By Wendy Holdren
Winter is packing a heavy punch this year, but the National Weather Service is offering plenty of helpful tips to fight back.
With wind chill factors dipping to a dangerous minus-30 degrees in southern West Virginia, frostbite and hypothermia are two very real possibilities.
NWS defines wind chill as not the actual temperature, but how wind and cold feels on exposed skin. People and animals are affected by wind chill, as heat is carried away from the body at an accelerated rate.
Frostbite, which causes damage to body tissue from extreme cold, causes a loss of feeling and a white or pale appearance in extremities, such as fingers, toes, ear lobes or the tip of the nose.
With a wind chill of minus-20 degrees, frostbite can occur in just 30 minutes.
If symptoms are detected, seek medical help immediately. While waiting for help, try to slowly rewarm the affected areas.
Hypothermia is a condition where the body temperature drops below 95 degrees and can be fatal. It can also cause lasting kidney, liver and pancreas problems.
Symptoms include uncontrollable shivering, memory loss, disorientation, incoherence, slurred speech, drowsiness and apparent exhaustion.
If a person’s temperature does fall below 95 degrees, seek medical help immediately; however, if medical care is unavailable, warm the person slowly, starting with the body core.
Do not warm the arms and legs first, the NWS said, as this can drive cold blood toward the heart and lead to heart failure.
Use your own body heat to help if necessary and get the person into dry clothing and wrap him or her in a warm blanket, covering the neck and head. Do not give the person any alcohol, drugs, coffee or any hot beverage or food, but warm broth can be offered.
Approximately 50 percent of injuries related to the cold happen to people over 60 years old, and more than 75 percent happen to males, according to the NWS.
Staying indoors is recommended during these severe temperatures, but there are still ways to be prepared.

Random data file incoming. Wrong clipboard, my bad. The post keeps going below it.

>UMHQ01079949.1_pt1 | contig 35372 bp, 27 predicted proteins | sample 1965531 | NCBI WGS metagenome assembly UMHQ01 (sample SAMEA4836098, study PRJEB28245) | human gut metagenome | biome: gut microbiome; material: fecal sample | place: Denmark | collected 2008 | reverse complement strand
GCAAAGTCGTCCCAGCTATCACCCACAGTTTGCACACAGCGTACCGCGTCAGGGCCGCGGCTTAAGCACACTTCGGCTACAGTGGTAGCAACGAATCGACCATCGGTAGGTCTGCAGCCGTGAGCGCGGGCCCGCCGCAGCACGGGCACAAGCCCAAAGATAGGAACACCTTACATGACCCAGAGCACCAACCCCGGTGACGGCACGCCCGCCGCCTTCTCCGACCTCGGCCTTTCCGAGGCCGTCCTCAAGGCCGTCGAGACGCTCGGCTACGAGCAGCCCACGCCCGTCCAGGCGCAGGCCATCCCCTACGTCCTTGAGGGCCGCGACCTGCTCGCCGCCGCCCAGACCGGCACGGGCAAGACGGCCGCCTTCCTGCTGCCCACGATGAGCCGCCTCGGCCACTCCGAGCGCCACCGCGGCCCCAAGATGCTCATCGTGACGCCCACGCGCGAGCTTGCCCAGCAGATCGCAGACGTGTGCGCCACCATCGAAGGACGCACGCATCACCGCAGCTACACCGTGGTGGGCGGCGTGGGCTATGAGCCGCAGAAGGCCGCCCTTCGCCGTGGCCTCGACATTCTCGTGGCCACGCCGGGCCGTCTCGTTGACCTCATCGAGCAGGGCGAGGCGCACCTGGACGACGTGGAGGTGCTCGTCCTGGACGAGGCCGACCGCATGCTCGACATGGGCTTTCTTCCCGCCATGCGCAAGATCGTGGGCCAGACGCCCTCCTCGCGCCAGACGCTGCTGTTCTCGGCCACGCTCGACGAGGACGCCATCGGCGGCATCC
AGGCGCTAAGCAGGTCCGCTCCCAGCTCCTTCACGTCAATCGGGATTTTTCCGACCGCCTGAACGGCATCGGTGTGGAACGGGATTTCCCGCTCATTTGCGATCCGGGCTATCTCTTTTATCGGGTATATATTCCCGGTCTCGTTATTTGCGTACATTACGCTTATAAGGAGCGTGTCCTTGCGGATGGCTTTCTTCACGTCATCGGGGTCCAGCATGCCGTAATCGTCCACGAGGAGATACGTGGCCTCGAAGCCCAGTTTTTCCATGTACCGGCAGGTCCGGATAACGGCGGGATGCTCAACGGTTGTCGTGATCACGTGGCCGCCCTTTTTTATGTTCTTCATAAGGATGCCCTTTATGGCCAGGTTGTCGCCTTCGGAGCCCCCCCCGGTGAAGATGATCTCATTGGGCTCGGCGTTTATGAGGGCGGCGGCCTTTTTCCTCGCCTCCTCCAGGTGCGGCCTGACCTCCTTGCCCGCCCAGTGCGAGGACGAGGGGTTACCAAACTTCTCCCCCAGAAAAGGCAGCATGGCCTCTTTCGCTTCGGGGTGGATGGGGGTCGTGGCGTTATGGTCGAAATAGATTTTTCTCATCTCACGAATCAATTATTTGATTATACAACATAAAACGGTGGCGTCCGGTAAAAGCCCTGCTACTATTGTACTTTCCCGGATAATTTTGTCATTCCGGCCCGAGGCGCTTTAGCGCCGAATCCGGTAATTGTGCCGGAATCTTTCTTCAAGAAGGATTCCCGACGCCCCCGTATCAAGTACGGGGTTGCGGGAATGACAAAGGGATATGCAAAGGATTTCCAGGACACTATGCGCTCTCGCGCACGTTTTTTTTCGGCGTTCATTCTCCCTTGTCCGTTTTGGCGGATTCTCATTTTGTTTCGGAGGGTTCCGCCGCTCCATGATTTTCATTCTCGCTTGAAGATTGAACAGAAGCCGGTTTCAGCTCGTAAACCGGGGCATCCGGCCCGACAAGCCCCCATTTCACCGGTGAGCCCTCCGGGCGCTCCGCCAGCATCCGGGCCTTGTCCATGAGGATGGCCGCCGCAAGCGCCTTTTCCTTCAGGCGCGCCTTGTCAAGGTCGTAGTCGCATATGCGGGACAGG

Loss of heat, power, phone service and a shortage of supplies are the primary concerns at home if storm conditions continue for more than a day.
NWS recommends having the following items at the ready: a flashlight with extra batteries, battery-powered NOAA Weather Radio and a portable radio, extra food and water, high-energy food like dried fruit, nuts and granola bars, food requiring no cooking or refrigeration, extra medicine and baby items, first-aid supplies, heating fuel and an emergency heat source.
Don’t forget your furry friends either — pets need to be moved to sheltered areas or brought inside during extreme temperatures. Also make sure they have plenty of food and water.
Although traveling is not recommended in severe weather, NWS said the following items should be included in a winter survival kit: mobile phone and charger, blankets or sleeping bags, flashlight with extra batteries, first-aid kit, a knife, high-calorie, nonperishable food, extra clothing to keep dry, large empty can to use as emergency toilet, tissues and paper towels, small can and waterproof matches to melt snow for drinking water, sack of sand or cat litter for traction, shovel, windshield scraper and brush, tool kit, tow rope, battery booster cables, water container and road maps.
Don’t forget to travel with your gas tank near full to avoid ice in the tank, and also travel with a fully charged mobile phone. Always let someone know you’re traveling and be sure to bundle up.
The safety of you and your loved ones is most important during severe weather conditions, but Modley’s Plumbing is offering several tips to keep your homes safe from freezing water lines.
“Make sure all crawl space doors are closed and any wind is diverted away from water pipes,” President Bob Modley said.
“When pipes freeze, it’s mostly because of poor insulation, not shutting a crawl space door or exposure to arctic winds.”
He said leaving a small drip at faucets can also help keep water lines from freezing. “Running water is less apt to freeze, just like a pond freezes before a stream.”
Modley warns although this can help keep lines from freezing, it can also cause an increase in water, electric or gas bills.
He said to also make sure all water hoses are disconnected, and if you have to leave your home, see if a friend or neighbor can keep a check on it.
“If the line does bust, make sure you turn the power off to the water heater or the pilot off if it’s gas.”
He said the water company can help, but with snow on the ground, the meter is sometimes hard to find. “Get familiar with your home and know how to react when something does happen, because a busted water line can do a lot of damage real quick.”
If you do have questions, call Modley’s at 304-255-4357.
Modley added, “Be safe, stay warm and try to get through it with as few problems as possible.”